The tests you might have to check your risk for coronary artery disease depend on your age, health, gender, and your risk factors. Different groups of experts write guidelines for different types of tests. Talk to your doctor to find out which tests are right for you.
Beginning at age 18
At least every 5 years, your doctor will talk with you about your risk
factors for heart disease during every routine exam. Your doctor will probably ask if you:
At least every 5 years, your doctor will check your risk of heart disease and heart attack. If you have a higher risk, your doctor will want to check your risk more often.
Your doctor will calculate your risk of getting heart disease or having a heart attack in the next 10 years. This risk is based on your age, gender, blood pressure, cholesterol levels, and whether you smoke or have diabetes. If you know your numbers, you can check your risk using the
Interactive Tool: Are You at Risk for a Heart Attack?
Other tests for your heart
Heart tests, such as electrocardiograms and stress tests, are not typically used to screen for heart disease. But they are used if your doctor thinks you might have heart disease. For more information, see the topic Heart Tests: When Do You Need Them?
Other times your doctor may check your risk
Many doctors recommend checking your risk for heart disease if you are:
Over age 39, have diabetes or more than one risk
factor for CAD, and want to start a vigorous exercise program or are going to
have major surgery.
Responsible for the lives of other people as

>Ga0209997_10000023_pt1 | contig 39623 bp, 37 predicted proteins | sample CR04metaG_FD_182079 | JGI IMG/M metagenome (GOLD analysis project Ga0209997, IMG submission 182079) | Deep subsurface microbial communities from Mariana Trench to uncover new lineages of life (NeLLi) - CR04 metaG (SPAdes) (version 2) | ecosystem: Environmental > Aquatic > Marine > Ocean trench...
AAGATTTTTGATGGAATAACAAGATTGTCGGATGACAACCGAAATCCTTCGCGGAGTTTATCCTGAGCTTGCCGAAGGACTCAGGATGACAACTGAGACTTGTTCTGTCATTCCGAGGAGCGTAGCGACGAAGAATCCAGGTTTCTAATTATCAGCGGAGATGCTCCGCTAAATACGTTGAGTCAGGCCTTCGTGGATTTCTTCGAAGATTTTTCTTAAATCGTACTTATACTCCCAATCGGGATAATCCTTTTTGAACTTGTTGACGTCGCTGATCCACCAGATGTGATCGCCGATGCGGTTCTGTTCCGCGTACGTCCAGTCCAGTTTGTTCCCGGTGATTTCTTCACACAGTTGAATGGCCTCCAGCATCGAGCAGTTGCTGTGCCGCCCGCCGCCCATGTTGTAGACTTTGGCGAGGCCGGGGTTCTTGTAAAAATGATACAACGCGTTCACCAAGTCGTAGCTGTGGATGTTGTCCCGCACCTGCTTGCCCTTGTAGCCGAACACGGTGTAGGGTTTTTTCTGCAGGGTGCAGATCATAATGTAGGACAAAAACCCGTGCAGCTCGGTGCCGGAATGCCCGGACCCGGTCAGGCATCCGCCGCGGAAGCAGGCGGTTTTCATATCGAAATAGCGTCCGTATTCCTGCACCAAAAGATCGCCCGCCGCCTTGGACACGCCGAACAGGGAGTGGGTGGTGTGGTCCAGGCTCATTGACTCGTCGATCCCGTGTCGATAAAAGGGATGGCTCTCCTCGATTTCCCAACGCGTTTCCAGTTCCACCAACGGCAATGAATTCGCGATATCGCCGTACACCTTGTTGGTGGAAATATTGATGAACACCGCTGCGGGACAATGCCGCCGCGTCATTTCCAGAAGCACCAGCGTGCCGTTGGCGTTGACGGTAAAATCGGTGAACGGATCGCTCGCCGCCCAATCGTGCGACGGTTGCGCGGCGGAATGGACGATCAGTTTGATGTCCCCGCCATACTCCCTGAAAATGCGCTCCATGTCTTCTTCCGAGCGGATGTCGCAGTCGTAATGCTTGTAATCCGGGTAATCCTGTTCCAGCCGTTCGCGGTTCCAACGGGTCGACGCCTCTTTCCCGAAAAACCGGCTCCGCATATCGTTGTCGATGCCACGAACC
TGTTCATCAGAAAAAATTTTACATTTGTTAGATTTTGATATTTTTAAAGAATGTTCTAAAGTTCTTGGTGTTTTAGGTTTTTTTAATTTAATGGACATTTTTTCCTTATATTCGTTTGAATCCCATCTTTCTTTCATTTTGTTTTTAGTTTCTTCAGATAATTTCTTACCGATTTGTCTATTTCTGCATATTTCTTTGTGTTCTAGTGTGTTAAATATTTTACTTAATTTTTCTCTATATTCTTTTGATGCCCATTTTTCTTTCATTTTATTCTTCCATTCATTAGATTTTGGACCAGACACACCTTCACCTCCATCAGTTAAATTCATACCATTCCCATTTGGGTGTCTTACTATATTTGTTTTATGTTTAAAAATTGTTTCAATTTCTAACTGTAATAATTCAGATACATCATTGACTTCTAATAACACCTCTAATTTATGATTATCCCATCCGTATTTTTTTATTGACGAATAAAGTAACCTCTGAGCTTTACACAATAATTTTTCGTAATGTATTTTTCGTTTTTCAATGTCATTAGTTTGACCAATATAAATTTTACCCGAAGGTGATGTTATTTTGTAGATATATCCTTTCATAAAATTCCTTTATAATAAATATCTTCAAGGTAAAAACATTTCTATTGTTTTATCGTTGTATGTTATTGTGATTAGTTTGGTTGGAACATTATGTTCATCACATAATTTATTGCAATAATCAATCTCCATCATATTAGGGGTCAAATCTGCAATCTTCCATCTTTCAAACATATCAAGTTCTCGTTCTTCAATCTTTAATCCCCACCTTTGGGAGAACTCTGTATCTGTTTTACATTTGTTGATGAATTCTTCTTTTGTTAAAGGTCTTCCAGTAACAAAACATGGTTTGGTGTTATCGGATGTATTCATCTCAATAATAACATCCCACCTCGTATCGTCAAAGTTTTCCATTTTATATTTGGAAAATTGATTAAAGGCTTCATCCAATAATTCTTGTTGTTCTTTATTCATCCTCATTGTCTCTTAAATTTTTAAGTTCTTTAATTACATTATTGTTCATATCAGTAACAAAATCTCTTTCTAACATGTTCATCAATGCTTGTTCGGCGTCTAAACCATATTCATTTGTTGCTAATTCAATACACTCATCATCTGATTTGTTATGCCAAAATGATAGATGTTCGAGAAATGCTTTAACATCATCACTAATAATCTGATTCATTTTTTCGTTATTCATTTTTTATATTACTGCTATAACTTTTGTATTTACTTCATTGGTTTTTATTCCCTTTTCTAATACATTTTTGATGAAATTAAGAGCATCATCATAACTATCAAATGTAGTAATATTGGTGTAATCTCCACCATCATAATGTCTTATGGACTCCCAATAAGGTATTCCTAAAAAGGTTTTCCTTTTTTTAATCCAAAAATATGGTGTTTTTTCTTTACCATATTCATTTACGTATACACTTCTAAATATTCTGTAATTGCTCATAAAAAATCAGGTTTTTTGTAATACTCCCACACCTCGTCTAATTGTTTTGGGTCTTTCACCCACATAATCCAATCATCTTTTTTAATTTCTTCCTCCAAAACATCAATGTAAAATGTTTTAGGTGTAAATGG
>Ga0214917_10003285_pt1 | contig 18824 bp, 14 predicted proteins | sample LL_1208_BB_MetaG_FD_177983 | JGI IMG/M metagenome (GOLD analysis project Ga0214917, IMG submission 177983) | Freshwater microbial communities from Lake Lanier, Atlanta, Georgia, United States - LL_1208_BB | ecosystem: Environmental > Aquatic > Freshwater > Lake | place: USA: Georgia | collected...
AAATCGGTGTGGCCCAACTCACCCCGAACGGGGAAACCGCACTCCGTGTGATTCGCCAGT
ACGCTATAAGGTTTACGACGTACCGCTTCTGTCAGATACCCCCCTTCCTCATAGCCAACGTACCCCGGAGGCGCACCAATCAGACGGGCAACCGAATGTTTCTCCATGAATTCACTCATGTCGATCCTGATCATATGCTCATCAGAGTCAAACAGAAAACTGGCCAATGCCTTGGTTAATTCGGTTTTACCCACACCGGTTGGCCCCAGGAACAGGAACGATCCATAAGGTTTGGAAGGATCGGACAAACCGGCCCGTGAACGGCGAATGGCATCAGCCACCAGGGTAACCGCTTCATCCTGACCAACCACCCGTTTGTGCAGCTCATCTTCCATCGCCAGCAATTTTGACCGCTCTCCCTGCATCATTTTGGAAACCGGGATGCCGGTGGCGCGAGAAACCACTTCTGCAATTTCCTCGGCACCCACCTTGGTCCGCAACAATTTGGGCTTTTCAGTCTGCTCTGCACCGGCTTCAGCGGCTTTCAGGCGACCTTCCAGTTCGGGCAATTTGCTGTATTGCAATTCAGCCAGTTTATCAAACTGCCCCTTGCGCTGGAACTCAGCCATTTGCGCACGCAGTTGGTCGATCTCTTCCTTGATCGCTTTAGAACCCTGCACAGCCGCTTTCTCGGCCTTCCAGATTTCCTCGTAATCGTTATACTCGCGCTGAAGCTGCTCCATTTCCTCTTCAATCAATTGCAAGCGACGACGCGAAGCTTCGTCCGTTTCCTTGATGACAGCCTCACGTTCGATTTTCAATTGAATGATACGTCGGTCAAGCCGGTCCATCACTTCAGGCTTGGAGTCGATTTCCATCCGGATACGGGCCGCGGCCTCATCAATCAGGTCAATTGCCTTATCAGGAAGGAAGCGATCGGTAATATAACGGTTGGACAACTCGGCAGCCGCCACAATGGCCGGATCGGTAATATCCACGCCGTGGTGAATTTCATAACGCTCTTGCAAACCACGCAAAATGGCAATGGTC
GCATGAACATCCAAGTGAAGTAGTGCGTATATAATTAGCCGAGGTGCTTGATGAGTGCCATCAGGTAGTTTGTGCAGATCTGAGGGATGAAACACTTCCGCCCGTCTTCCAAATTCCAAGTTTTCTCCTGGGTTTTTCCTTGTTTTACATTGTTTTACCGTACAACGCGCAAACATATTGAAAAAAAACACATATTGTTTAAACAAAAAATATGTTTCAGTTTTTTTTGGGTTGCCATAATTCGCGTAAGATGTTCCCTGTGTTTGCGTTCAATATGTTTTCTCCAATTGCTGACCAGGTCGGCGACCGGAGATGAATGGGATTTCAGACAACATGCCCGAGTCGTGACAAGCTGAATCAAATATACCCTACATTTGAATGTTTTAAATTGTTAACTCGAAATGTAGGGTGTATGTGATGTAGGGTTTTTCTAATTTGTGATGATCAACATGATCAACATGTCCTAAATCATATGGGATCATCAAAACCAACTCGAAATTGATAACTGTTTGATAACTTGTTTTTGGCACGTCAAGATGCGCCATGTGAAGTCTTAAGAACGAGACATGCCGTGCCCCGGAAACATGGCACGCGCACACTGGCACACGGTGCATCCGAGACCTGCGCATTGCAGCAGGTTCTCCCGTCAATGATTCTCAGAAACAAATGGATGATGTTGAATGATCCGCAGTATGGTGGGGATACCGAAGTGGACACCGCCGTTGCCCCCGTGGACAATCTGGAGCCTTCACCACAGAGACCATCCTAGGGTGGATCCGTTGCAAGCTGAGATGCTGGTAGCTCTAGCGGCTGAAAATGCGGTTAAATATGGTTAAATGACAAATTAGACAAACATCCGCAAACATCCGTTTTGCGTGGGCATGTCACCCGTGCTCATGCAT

part of your daily life (such as a pilot, bus driver, or sole caregiver for
Greenland P, et al. (2010). 2010 ACCF/AHA guideline for assessment of cardiovascular risk in asymptomatic adults: A report of the American College of Cardiology Foundation/American Heart Association Task Force on Practice Guidelines. Journal of the American College of Cardiology, 56(25): e50–e103.
Redberg RF, et al. (2009). ACCF/AHA 2009 Performance measures for primary prevention of cardiovascular disease in adults: A report of the American College of Cardiology Foundation/American Heart Association Task Force on Performance Measures. Circulation, 120(13): 1296–1336.
U.S. Preventive Services Task Force (2004). Screening for coronary heart disease: Recommendation statement. Annals of Internal Medicine, 140(7): 569–572. Also available online: http://www.uspreventiveservicestaskforce.org/uspstf/uspsacad.htm.
U.S. Preventive Services Task Force (2009). Using nontraditional risk factors in coronary heart disease risk assessment. Available online: http://www.uspreventiveservicestaskforce.org/uspstf/uspscoronaryhd.htm.
Primary Medical Reviewer
Rakesh K. Pai, MD, FACC - Cardiology, Electrophysiology
How this information was developed to help you make better health decisions.